The issue, we suppose, is whether the markets can handle a decline in commodity prices and a rally in the U.S. dollar without imploding in a manner similar to 2008. In other words… has the trend run far enough and long enough with valuations in the non-commodity sectors declining to levels that will support a rising trend as an offset to weakness in the emerging markets, commodity currencies, and commodity prices.

We are going to focus on the broad relationships between Coca Cola, the laggard banks, gold and copper prices, long-term Treasury yields, and the U.S. dollar today. As one might expect this isn’t going to be ‘simple’.

To start off with we have included a chart of Japanese bank Mitsubishi UFJ (MTU) and the ratio between Coca Cola (KO) and the S&P 500 Index (SPX) below. Note that we are looking at the relative strength for Coke instead of whether the stock price is actually rising or falling.

The argument here is that Coke outperforms the broad market when the trend for MTU is lower. The cyclical trend peaked some time between late 2005 and the spring of 2006 as the KO/SPX ratio reached a bottom.

Coca Cola outperformed the S&P 500 Index from 2006 into March of 2009 as the share price of MTU trended rather relentlessly lower. From there the trend shifted somewhat as the KO/SPX ratio tracked essentially sideways as MTU wallowed back and forth near its correction lows.

By way of explanation this has less to do with Coke and Mitsubishi UFJ and more to do with the themes that they represent. MTU is what we have termed a ‘laggard bank’ and it trends broadly with the kind of cyclical theme that goes with stronger copper prices and rising long-term yields. Coke, on the other hand, seems to trend better when the U.S. dollar is weakening on a year-over-year basis and also does relatively well when there is downward pressure on long-term interest rates.

Our initial ‘picture’ shows that for the last couple of years the markets have been somewhat mixed as MTU has trended sideways near its bottom while the KO/SPX ratio has trended essentially sideways near its top. This might go on forever but… our thought is that one of these days we are going to get a directional change in the dollar, bond market, or both which will either extend the KO/SPX ratio upwards or swing the share price of MTU back to the upside.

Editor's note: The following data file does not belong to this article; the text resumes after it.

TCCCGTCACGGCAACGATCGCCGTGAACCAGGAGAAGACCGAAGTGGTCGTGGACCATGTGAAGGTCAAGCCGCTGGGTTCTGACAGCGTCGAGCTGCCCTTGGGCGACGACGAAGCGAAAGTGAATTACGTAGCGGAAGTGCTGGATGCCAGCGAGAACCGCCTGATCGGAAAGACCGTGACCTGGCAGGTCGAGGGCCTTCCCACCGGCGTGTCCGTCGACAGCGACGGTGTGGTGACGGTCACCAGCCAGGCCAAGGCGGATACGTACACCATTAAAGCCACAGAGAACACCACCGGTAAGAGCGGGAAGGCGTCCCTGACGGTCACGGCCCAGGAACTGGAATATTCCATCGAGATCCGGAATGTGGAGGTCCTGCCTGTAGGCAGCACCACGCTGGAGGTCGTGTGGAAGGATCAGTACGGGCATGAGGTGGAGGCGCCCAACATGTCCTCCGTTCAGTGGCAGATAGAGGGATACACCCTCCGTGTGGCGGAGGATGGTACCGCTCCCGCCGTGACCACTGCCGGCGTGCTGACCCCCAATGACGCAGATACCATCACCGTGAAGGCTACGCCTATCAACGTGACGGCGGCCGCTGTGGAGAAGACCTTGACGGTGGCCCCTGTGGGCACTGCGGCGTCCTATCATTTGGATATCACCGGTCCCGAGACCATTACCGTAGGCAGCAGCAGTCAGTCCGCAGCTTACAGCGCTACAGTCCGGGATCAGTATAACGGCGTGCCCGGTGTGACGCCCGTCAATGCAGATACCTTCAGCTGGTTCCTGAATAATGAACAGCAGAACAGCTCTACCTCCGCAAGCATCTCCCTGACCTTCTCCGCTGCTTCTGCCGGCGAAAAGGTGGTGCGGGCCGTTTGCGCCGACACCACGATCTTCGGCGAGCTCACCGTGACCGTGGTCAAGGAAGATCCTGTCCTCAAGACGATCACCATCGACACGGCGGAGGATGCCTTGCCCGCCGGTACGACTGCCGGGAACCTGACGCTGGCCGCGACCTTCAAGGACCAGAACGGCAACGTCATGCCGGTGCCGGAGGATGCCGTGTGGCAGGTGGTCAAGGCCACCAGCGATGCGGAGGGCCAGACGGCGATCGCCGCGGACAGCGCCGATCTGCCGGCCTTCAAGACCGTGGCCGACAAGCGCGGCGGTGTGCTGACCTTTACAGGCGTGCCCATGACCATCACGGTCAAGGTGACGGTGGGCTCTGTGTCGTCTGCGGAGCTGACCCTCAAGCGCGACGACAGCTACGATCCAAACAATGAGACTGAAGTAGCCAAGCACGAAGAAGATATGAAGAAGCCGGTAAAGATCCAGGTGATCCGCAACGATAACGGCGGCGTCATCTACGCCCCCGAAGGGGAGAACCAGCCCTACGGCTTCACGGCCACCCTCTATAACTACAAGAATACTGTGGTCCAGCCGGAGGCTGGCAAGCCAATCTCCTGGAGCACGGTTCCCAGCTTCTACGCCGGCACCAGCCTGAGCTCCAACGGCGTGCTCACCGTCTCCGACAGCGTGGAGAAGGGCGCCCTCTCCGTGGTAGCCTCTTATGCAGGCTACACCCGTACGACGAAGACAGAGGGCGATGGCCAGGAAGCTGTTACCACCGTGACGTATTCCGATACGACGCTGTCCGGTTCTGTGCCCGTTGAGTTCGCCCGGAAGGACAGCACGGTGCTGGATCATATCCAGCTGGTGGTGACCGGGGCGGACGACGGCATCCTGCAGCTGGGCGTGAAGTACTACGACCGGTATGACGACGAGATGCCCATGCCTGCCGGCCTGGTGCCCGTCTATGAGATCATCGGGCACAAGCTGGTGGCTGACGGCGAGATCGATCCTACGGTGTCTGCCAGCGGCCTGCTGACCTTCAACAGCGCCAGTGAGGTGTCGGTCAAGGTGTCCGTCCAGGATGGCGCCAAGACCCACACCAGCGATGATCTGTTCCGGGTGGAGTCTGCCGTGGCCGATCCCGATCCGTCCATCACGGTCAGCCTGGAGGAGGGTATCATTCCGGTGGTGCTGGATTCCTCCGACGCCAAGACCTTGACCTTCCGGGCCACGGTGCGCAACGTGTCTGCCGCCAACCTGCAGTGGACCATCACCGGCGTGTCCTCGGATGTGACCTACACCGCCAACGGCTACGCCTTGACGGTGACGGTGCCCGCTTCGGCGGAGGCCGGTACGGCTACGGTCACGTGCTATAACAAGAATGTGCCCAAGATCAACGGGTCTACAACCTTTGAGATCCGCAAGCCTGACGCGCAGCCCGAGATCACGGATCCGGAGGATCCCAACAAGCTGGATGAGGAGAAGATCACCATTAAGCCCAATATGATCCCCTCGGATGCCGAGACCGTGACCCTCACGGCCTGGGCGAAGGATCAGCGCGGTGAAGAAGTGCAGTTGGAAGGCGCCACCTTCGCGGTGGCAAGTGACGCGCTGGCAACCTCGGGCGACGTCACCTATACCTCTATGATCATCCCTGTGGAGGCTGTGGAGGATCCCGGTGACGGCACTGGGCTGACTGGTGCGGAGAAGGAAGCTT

Equity/Bond Markets

Next is a chart of the share price of Coca Cola and an annual percentage Rate of Change (ROC) indicator for the U.S. Dollar Index (DXY) futures.

The chart makes the rather compelling point that KO trends inversely to the direction of the ROC for the dollar. Keep in mind that we are not referring to whether the dollar is higher or lower on any given day but instead are referring to whether the dollar year-over-year percentage change is rising or falling.

To put this into some form of perspective let’s make up a few numbers. Say the DXY was ‘80’ a year ago and is ‘80’ today. The annual rate of change would then be ‘0’. If the dollar rose from 80 to 90 in May of 2010 and simply held flat in May of 2011 then the ROC would be declining because the dollar would be progressively lower on a year-over-year basis.

In any event… the chart makes the case that the ROC has tended to bottom recently when it approaches -15% so a case could be made that KO is approaching some kind of cycle peak. On the other hand… the dollar was very strong through May of 2010 with a peak reached in early June so the year-over-year change will likely remain under pressure through the next month.

Our points so far are that MTU and the KO/SPX ratio tend to trend in opposite directions. Coke, however, is often driven by year-over-year changes in the dollar and until we get into the final month of this quarter whatever upward pressure KO is getting from dollar weakness will likely continue.

Below is a comparison between copper futures and the share price of MTU.

We thought we would put the trend for MTU into perspective using copper futures. We have often argued that ‘cyclical is cyclical’ which simply means that most cyclical themes tend to trend in the same direction. There are times when one theme is strong enough to put downward pressure on other themes- oil prices and the airline stocks are a good example of this- but over time a pause in the stronger theme will often lead to a catch up rally in those sectors under pressure.

We digress. The chart of MTU and copper futures makes the case that both represent the same basic trend. Copper topped out in 2006 at the highs for MTU (and lows for the KO/SPX ratio on page 1) and made a second rally into 2008 that created a lower peak for MTU.

The upside break out for copper late last year was strong enough to swing MTU’s trend from bearish back to flat. In other words copper breaking  its ‘flat’ resistance line was as significant as MTU breaking up through its downward sloping resistance line. Copper went from ‘flat’ to ‘up’ while MTU shifted from ‘down’ to ‘flat’.

From this perspective one of the ways that the laggard banks might actually rise in price would be through an extension of the rally for copper futures prices.